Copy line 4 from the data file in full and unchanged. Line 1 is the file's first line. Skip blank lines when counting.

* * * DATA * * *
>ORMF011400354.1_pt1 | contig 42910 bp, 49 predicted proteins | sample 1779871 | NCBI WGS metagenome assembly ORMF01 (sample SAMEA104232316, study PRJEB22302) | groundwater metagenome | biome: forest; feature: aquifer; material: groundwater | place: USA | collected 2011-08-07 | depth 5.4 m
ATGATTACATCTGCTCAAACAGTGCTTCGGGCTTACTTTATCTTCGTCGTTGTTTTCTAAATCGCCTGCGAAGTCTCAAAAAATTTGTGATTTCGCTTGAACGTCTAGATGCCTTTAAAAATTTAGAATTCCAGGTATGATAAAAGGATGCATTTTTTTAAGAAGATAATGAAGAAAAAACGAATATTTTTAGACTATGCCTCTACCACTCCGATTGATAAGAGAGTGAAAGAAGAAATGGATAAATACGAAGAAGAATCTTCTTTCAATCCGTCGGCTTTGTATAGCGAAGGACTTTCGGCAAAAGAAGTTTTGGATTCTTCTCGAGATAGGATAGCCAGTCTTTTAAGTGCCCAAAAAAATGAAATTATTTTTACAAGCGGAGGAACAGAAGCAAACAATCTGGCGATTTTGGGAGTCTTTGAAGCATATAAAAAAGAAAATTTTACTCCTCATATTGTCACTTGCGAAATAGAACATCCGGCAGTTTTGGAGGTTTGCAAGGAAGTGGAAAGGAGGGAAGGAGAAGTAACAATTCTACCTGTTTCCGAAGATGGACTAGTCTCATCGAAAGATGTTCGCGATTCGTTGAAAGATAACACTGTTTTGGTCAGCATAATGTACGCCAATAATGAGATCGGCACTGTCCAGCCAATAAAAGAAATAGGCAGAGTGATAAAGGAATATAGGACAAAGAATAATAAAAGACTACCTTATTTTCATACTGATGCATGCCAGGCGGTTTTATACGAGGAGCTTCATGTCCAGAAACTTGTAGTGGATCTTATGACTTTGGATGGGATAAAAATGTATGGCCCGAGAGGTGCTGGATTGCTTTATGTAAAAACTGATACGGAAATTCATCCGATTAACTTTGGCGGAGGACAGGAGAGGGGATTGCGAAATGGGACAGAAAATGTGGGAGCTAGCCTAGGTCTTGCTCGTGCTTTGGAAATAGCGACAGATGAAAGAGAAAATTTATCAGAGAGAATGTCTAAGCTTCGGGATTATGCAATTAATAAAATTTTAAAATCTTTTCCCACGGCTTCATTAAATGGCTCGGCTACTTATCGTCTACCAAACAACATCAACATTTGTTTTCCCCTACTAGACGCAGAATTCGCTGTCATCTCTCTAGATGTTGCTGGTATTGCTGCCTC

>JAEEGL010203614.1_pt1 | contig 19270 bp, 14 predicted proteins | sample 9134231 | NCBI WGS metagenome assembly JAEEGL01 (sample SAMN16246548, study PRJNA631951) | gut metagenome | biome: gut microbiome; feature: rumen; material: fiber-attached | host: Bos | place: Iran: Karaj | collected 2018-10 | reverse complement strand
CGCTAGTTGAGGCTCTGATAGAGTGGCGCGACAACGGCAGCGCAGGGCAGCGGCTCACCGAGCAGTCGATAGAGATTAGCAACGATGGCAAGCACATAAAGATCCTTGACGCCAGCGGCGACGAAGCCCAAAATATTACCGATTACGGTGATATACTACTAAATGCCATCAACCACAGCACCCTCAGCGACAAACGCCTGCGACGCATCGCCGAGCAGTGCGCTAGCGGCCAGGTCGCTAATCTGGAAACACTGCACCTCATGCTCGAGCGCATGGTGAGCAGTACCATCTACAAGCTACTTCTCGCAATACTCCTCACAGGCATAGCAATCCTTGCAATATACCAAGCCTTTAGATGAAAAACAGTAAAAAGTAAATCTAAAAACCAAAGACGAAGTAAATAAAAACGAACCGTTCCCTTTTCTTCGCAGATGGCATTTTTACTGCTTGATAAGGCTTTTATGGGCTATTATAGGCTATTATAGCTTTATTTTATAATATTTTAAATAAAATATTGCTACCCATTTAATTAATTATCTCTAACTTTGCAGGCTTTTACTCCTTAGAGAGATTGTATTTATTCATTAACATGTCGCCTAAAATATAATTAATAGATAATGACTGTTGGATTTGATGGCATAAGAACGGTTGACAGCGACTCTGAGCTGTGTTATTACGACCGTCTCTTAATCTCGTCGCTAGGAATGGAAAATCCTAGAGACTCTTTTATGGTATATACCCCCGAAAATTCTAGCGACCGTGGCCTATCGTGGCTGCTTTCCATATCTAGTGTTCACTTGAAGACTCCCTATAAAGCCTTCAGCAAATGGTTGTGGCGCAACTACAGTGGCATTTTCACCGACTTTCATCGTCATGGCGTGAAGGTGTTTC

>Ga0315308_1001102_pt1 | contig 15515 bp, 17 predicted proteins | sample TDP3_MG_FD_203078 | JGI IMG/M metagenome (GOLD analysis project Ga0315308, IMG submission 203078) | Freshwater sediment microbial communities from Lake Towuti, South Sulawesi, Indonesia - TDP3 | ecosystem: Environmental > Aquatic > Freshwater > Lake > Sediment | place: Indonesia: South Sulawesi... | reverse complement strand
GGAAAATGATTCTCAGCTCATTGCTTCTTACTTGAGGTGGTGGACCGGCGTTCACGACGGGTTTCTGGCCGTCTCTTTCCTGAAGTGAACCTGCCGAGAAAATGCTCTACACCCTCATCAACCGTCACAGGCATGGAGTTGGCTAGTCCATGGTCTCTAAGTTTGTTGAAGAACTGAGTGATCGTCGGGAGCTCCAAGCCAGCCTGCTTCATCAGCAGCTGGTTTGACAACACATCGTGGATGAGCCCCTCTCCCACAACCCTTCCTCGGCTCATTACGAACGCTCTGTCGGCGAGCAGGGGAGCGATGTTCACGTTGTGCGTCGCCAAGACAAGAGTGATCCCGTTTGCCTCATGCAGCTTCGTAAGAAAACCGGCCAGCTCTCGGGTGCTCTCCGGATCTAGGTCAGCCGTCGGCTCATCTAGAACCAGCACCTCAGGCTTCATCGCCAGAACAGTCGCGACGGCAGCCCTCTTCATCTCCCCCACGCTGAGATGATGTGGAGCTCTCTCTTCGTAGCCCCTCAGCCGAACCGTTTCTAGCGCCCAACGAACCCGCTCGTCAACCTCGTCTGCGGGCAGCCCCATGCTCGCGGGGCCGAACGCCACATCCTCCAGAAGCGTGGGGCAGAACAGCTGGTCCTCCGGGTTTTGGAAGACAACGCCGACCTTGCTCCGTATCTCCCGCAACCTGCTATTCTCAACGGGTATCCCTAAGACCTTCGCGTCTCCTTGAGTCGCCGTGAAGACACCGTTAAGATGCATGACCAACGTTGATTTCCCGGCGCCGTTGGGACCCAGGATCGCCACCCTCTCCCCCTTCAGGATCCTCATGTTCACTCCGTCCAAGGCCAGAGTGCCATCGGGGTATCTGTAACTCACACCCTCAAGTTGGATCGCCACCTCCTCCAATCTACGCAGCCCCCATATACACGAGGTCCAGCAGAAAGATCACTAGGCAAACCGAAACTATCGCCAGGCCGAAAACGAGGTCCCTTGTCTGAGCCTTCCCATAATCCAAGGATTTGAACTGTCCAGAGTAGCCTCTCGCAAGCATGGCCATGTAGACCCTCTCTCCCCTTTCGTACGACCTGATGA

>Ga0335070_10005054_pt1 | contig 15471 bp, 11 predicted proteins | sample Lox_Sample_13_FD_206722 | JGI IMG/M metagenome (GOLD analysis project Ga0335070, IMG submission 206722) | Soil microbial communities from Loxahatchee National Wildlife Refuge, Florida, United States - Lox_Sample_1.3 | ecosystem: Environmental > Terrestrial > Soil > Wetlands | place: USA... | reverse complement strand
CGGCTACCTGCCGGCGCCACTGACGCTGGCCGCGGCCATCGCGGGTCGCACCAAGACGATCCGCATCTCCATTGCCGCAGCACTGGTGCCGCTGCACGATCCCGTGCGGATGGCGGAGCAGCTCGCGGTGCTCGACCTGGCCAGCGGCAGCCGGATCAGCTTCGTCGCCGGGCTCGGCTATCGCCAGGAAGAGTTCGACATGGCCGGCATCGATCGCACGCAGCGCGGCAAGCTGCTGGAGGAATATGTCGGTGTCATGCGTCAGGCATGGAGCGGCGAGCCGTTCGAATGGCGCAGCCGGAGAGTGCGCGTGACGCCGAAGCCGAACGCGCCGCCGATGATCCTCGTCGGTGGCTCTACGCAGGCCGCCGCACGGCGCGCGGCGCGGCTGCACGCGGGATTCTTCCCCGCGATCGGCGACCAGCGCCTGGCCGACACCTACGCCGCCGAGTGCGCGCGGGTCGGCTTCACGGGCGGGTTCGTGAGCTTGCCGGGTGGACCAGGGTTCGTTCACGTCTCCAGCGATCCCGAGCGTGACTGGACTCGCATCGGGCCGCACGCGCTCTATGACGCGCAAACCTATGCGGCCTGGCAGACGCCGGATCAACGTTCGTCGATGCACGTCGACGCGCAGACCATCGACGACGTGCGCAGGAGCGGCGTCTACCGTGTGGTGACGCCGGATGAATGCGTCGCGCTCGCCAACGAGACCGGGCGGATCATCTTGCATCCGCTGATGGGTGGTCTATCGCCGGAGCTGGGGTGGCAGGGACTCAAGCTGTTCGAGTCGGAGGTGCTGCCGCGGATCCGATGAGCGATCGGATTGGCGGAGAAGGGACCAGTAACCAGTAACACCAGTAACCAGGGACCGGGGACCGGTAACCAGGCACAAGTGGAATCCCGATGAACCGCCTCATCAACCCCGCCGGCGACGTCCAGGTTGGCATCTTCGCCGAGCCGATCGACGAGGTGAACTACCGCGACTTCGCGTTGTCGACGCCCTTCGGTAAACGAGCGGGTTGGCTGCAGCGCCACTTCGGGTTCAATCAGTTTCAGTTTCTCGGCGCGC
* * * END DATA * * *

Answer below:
CGCTAGTTGAGGCTCTGATAGAGTGGCGCGACAACGGCAGCGCAGGGCAGCGGCTCACCGAGCAGTCGATAGAGATTAGCAACGATGGCAAGCACATAAAGATCCTTGACGCCAGCGGCGACGAAGCCCAAAATATTACCGATTACGGTGATATACTACTAAATGCCATCAACCACAGCACCCTCAGCGACAAACGCCTGCGACGCATCGCCGAGCAGTGCGCTAGCGGCCAGGTCGCTAATCTGGAAACACTGCACCTCATGCTCGAGCGCATGGTGAGCAGTACCATCTACAAGCTACTTCTCGCAATACTCCTCACAGGCATAGCAATCCTTGCAATATACCAAGCCTTTAGATGAAAAACAGTAAAAAGTAAATCTAAAAACCAAAGACGAAGTAAATAAAAACGAACCGTTCCCTTTTCTTCGCAGATGGCATTTTTACTGCTTGATAAGGCTTTTATGGGCTATTATAGGCTATTATAGCTTTATTTTATAATATTTTAAATAAAATATTGCTACCCATTTAATTAATTATCTCTAACTTTGCAGGCTTTTACTCCTTAGAGAGATTGTATTTATTCATTAACATGTCGCCTAAAATATAATTAATAGATAATGACTGTTGGATTTGATGGCATAAGAACGGTTGACAGCGACTCTGAGCTGTGTTATTACGACCGTCTCTTAATCTCGTCGCTAGGAATGGAAAATCCTAGAGACTCTTTTATGGTATATACCCCCGAAAATTCTAGCGACCGTGGCCTATCGTGGCTGCTTTCCATATCTAGTGTTCACTTGAAGACTCCCTATAAAGCCTTCAGCAAATGGTTGTGGCGCAACTACAGTGGCATTTTCACCGACTTTCATCGTCATGGCGTGAAGGTGTTTC